Bachelor of Arts (Environmental Policy and Management)
I am a student at the University of Adelaide and at 20 years old I work as a Government Trainee in the SA Parliament’s Legislative Council. I have worked in this field for almost a year now and have enjoyed the experience of practical politics as opposed to theory. At university you get to learn about political theories, whereas working in this field has allowed me to pick up on a broad range of political strategies. For example, how does a bill become an act? How does an act become legislation? How do we ask questions to the Government and how do we judge whether they give a good enough answer? The theory helps because you know where you stand in terms of the political spectrum, but it is important that you can apply theoretical knowledge to your day to day job. I get to do that every day through applying what I’ve learnt in practical and tangible ways.
One of the things that I have found helpful at university is to join organisations and campus groups. I have been involved with the Young Greens for three years now and have picked up on skills throughout my involvement. The Young Greens on Campus are an enthusiastic bunch of young people who raise awareness of environmental issues such as climate change and social justice issues like industrial relations and animal welfare.
I have always been passionate about engaging students and the general public in the political process by reaching out to individuals not typically involved in politics and making them feel included and valued. I believe this is important to achieving sustainable change and progression within society.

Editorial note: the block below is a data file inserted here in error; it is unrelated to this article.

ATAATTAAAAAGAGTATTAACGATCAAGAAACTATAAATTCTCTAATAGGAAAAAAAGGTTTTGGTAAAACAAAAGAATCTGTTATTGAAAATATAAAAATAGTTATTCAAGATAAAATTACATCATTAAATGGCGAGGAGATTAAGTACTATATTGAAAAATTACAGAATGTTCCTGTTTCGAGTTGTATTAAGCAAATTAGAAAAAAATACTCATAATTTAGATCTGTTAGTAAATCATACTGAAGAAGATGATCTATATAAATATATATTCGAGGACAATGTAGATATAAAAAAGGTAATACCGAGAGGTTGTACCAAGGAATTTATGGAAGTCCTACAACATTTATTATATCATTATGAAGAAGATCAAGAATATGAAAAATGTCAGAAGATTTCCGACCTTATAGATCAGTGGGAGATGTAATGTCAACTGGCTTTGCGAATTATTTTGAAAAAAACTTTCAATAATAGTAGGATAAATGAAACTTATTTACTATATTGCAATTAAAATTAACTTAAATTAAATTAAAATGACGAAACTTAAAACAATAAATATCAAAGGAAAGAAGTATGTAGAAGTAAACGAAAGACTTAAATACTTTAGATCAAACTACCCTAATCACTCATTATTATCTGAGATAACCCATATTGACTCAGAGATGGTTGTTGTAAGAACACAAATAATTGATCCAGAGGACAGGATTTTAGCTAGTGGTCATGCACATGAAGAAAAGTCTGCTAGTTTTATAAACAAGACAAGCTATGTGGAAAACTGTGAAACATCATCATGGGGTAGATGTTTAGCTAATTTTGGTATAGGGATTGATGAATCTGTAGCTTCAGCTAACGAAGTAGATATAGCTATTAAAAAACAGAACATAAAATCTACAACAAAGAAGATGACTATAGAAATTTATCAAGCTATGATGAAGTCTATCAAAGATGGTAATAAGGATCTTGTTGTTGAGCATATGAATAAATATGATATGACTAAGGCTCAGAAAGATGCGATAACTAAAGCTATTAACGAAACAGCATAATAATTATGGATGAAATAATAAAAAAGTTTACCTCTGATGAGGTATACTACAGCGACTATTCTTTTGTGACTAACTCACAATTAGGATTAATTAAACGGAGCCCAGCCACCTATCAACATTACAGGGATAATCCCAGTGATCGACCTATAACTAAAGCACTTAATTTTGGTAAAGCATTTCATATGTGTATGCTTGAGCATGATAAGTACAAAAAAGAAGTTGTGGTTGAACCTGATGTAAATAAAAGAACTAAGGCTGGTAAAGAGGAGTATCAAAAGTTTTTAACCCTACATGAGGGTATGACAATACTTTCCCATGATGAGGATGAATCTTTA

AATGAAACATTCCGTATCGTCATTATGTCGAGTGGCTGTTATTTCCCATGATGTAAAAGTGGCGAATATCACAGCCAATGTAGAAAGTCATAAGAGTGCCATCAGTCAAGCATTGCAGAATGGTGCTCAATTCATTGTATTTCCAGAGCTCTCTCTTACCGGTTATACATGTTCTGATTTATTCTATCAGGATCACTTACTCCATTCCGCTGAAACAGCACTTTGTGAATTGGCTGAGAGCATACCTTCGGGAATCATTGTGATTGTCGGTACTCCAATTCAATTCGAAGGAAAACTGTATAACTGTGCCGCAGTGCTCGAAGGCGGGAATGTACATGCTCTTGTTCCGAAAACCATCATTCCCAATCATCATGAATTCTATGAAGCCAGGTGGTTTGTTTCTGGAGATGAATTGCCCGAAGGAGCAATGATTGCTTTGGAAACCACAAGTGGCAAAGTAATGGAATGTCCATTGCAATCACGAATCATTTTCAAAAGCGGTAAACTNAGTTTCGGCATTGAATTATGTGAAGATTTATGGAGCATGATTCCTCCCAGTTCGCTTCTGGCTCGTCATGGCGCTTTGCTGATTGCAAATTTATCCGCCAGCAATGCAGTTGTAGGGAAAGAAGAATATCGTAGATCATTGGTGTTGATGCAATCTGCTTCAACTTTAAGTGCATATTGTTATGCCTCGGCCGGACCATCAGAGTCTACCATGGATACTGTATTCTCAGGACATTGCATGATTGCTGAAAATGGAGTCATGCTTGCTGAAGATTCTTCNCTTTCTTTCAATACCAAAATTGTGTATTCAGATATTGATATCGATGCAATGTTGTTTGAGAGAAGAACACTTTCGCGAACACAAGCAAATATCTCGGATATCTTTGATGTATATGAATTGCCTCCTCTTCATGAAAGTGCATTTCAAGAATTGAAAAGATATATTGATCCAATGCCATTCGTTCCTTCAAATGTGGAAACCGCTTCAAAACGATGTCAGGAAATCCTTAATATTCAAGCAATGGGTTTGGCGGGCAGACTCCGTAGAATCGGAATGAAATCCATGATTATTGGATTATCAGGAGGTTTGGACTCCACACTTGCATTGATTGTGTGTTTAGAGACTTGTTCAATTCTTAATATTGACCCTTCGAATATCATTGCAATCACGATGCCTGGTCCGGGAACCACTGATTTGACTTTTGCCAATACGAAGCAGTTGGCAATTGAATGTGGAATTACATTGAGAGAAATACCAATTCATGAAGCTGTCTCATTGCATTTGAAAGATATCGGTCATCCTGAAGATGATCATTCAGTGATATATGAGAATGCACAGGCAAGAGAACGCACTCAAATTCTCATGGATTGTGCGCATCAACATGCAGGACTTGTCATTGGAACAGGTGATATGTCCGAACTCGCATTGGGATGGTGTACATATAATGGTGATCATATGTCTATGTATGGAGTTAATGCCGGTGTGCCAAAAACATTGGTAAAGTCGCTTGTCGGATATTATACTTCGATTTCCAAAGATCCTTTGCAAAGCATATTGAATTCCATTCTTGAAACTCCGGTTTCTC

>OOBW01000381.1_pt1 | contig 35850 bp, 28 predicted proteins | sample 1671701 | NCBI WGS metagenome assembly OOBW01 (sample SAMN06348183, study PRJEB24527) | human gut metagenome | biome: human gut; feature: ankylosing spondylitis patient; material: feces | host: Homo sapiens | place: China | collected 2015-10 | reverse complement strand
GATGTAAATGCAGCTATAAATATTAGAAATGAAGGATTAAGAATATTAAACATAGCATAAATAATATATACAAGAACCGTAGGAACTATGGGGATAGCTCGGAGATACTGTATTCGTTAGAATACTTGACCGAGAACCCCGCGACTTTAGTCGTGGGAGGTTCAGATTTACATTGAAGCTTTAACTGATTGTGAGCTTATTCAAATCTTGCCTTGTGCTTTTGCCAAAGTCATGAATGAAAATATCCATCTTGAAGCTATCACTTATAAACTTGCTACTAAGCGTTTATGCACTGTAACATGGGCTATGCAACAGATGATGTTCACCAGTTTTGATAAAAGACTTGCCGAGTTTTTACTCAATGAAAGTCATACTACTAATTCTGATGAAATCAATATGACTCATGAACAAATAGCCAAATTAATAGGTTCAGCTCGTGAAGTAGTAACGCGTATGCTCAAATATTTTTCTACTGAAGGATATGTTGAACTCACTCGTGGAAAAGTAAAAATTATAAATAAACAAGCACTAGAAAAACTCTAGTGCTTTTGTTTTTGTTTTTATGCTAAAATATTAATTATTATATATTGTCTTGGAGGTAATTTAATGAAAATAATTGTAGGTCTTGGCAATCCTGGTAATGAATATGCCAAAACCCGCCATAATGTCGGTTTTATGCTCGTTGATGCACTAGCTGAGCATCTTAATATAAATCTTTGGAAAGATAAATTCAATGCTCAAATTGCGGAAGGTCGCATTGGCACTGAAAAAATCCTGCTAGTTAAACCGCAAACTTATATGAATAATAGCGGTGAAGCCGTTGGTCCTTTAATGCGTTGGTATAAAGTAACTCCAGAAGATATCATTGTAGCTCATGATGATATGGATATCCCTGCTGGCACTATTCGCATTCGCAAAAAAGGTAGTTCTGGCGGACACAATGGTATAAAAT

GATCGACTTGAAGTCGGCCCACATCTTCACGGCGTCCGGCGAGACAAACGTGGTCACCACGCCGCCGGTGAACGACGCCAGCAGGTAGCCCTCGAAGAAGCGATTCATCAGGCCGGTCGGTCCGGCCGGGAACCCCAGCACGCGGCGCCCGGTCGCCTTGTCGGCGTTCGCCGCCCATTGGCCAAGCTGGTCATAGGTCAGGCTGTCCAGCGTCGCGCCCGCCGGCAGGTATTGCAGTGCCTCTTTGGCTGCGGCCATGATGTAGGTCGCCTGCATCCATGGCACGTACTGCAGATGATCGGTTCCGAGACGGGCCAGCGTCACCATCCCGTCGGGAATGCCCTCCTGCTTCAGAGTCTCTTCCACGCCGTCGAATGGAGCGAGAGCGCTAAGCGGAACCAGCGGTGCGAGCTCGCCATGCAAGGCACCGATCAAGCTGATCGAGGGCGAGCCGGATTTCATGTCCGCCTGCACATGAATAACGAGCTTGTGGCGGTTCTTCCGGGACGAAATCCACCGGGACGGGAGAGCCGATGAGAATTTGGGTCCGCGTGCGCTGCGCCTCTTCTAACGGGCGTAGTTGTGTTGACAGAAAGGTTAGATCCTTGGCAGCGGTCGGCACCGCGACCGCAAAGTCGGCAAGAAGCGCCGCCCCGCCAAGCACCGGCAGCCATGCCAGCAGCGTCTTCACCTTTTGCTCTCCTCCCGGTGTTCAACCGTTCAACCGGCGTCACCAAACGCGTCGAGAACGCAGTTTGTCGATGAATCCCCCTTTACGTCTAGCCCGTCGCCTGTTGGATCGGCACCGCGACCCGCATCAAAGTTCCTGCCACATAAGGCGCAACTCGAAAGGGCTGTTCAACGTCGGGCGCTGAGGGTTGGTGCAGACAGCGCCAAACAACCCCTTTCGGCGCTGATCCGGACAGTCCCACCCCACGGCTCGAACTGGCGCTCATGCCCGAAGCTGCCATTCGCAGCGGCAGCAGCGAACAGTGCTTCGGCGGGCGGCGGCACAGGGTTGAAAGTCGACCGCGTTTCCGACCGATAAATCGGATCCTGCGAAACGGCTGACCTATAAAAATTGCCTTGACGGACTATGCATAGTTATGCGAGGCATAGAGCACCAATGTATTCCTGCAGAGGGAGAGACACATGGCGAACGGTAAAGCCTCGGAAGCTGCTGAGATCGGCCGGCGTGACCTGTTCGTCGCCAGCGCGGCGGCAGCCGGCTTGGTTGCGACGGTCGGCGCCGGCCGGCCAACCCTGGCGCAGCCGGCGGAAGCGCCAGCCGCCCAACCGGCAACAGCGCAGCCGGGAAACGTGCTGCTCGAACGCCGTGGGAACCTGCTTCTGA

University is not just about lectures and tutorials and trying to study and cram for your exams, it is about making the most of your journey for the years that you are here and the way to do that is through joining groups and meeting and learning from a wide range of people who have different life experiences.
South Australia provides many opportunities for young people. Networking in South Australia works well and you can do that by joining groups and talking to your lecturers and seeing if you can gain practical experience within your field. I did both; I spoke to my lecturers about where I could gain practical experience and joined a group that could advance the skills that I needed for my career path. It’s a triangle; you need to have the degree, you need to have the experience, you need to have networking and you have to know how to apply all of that at the same time. The most important thing to me was to figure out what I was passionate about. I think to achieve a green sustainable world you need to turn the minds of those in our Parliaments to these significant issues. My best advice is to get out there – don’t just think of university as lectures, exams and essays. It is much more than that. It is the experience that counts and making sure your career path has been catered to your passion and enthusiasm.